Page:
If we guess wrong in one direction (ignore the clamor predicting dire results from climate change), we could leave our grandchildren a planet in great peril. If we guess wrong in the other direction (drive the cost of the energy that runs our country to uneconomical heights and drive jobs overseas), we could leave our grandchildren with without the quality of living we enjoy now.
How about another tough one? Anybody not want good health care? Of course, we all want that for everybody. Anybody feel comfortable with the process we're using to determine how to best construct a logical, effective, efficient health care system? It must be hard to get the facts on the cost and the benefits of the proposals that are on the table since the facts that we are currently presented are all over the place.
Like climate change, the decision about fixing our health care system shouldn't be based on who's the loudest or who's on TV talk shows the most. We should try to provide health insurance and better health care to as many Americans as we can. But I'm the first to admit I don't have a clue how to best do that given the discussion I hear from both political parties.
It's a bad idea to saddle our grandchildren with an undefined debt and a program with undefined benefits. But we have way too many Americans without adequate health care. It is time to fix our health care system, but let's make sure we fix it right so we don't have to fix it again in 10 years.
How about taxes? Anybody like to pay taxes? Actually, I don't mind paying taxes -- within reason. I get a lot for my taxes; Highways, education, protection, services, parks and. most important -- FREEDOM. I'm even willing to pay more taxes if that's what it takes to keep America great.
But a note of caution here: If we overdo the tax thing, we eat our future. If you want jobs and innovation, there's a point where you break the system by taxing the very systems that produce jobs and innovation. It's hard to predict where that break point is for taxing businesses and citizens, but it would be nice to have some analytical basis for changing -- either reducing or increasing -- taxes.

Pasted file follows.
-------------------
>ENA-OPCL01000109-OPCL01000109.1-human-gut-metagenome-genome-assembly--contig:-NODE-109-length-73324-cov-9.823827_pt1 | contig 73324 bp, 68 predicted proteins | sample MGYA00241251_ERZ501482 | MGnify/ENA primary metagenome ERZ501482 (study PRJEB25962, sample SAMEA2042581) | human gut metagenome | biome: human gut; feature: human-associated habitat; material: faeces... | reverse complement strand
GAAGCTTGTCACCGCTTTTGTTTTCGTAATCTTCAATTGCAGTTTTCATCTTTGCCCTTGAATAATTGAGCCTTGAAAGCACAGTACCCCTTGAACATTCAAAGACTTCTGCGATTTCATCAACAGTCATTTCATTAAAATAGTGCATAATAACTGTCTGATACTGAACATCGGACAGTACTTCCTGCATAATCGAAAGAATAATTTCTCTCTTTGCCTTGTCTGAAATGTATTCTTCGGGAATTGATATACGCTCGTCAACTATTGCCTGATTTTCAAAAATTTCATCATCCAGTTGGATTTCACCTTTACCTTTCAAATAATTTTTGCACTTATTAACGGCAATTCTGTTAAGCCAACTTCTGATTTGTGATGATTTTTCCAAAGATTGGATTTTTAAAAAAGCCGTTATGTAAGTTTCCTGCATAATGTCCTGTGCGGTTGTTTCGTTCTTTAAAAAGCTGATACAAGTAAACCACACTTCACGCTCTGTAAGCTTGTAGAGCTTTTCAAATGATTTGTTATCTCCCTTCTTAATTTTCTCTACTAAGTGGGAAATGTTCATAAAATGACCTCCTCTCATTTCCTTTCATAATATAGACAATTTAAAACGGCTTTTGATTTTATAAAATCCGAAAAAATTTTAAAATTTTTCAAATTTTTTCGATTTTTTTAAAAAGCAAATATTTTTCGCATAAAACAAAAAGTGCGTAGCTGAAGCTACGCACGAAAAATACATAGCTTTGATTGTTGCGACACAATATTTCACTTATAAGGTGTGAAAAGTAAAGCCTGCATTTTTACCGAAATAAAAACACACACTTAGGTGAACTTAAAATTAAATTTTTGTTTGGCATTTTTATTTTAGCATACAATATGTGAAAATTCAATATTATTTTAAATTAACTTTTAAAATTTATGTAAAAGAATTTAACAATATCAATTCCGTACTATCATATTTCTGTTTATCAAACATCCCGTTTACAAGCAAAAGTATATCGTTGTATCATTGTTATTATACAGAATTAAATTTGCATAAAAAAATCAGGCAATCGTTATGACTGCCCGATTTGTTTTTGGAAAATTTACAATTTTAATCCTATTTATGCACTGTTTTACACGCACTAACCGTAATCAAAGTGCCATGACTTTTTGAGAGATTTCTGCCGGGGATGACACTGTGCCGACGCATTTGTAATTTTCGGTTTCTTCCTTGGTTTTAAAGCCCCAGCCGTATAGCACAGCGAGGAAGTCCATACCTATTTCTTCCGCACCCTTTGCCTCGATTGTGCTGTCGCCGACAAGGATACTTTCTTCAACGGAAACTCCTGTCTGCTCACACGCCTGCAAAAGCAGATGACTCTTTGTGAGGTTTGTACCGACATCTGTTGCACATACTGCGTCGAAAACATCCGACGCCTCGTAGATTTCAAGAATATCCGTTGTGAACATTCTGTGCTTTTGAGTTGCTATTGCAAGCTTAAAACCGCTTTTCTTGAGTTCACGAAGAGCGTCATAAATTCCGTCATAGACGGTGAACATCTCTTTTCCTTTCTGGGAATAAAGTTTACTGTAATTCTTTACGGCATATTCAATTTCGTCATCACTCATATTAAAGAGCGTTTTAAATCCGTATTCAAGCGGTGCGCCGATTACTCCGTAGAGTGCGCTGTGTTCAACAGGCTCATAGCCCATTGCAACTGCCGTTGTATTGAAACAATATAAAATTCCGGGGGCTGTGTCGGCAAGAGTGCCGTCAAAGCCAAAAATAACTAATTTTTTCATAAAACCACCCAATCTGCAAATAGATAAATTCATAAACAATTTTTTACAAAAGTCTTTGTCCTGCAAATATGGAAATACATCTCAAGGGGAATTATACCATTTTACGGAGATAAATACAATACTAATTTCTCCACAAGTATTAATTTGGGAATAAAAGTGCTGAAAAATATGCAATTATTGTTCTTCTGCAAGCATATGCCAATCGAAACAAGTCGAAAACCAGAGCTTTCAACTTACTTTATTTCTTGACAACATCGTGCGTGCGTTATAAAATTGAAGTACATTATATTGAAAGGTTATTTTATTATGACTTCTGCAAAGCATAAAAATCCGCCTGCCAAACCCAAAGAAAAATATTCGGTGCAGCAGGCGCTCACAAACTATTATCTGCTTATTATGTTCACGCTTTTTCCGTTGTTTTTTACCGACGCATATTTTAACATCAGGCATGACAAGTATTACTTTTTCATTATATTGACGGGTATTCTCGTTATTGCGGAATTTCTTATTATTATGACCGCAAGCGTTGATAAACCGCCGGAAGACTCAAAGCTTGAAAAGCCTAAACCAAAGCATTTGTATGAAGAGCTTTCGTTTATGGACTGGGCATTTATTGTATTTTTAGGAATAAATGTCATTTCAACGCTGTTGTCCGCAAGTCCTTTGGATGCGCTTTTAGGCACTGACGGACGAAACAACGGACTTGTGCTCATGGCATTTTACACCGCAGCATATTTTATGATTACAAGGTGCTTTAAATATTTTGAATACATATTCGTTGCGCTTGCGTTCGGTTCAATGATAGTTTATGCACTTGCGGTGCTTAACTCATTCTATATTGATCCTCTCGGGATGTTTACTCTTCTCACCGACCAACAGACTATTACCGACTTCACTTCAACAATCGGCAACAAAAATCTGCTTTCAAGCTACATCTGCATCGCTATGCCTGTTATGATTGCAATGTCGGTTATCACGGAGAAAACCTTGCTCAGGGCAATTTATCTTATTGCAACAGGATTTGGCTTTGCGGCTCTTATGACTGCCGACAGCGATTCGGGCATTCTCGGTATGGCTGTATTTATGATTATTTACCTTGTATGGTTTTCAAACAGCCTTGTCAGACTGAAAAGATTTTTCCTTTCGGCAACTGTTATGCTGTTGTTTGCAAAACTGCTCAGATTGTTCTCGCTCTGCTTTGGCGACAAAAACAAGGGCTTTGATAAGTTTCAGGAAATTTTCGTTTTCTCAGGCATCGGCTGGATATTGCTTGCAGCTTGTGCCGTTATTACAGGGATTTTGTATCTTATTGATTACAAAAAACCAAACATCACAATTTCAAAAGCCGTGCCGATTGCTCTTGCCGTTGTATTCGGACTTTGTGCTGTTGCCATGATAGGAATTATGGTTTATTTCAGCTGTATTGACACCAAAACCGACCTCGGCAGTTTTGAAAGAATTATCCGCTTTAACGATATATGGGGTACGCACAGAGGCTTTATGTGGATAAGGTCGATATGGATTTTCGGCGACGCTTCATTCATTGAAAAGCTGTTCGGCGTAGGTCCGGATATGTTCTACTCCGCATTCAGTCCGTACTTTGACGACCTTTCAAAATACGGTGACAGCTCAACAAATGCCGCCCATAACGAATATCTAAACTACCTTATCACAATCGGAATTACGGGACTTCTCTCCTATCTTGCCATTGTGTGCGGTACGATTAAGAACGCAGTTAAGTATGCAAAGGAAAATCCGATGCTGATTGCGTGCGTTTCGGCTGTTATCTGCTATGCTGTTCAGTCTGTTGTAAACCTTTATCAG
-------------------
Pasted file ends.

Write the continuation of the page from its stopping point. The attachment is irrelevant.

But to what level do we raise or reduce taxes and who do we tax? Those are defining questions that need answered before changing our tax code.
We are about to change the future of this nation with very significant decisions about climate change, health care and those pesky taxes. And it's time we make those tough decisions. My guess is that most of us have become skeptical of loud arguments on both sides of the political landscape.
My hope is that somehow we will pause long enough to permit balanced, open and factual discussion about issues like these before we lock ourselves into positions that define the future of the American landscape.
That's it for me. This member of the American Party has to get back on my backhoe now and finish some honest work. I don't make any decisions on that backhoe without getting the relevant facts about the job first. What a concept!
A native of Mingo County, Robert H. "Doc" Foglesong is a retired Air Force general. He holds bachelor's, master's and doctoral degrees in chemical engineering from West Virginia University. He served as president of Mississippi State University from 2006-08. He is founder of the Appalachian Leadership and Educational Foundation, a nonprofit organization that supports the next generation of leaders in Appalachia.